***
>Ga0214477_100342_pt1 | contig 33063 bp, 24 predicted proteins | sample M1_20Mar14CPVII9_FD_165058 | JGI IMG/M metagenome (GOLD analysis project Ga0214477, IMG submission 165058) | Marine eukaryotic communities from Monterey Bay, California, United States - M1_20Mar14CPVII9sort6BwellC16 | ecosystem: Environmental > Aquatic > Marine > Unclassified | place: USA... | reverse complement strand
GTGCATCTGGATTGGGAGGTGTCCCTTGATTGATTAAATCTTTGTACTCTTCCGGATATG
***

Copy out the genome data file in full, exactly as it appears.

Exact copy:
>Ga0214477_100342_pt1 | contig 33063 bp, 24 predicted proteins | sample M1_20Mar14CPVII9_FD_165058 | JGI IMG/M metagenome (GOLD analysis project Ga0214477, IMG submission 165058) | Marine eukaryotic communities from Monterey Bay, California, United States - M1_20Mar14CPVII9sort6BwellC16 | ecosystem: Environmental > Aquatic > Marine > Unclassified | place: USA... | reverse complement strand
GTGCATCTGGATTGGGAGGTGTCCCTTGATTGATTAAATCTTTGTACTCTTCCGGATATG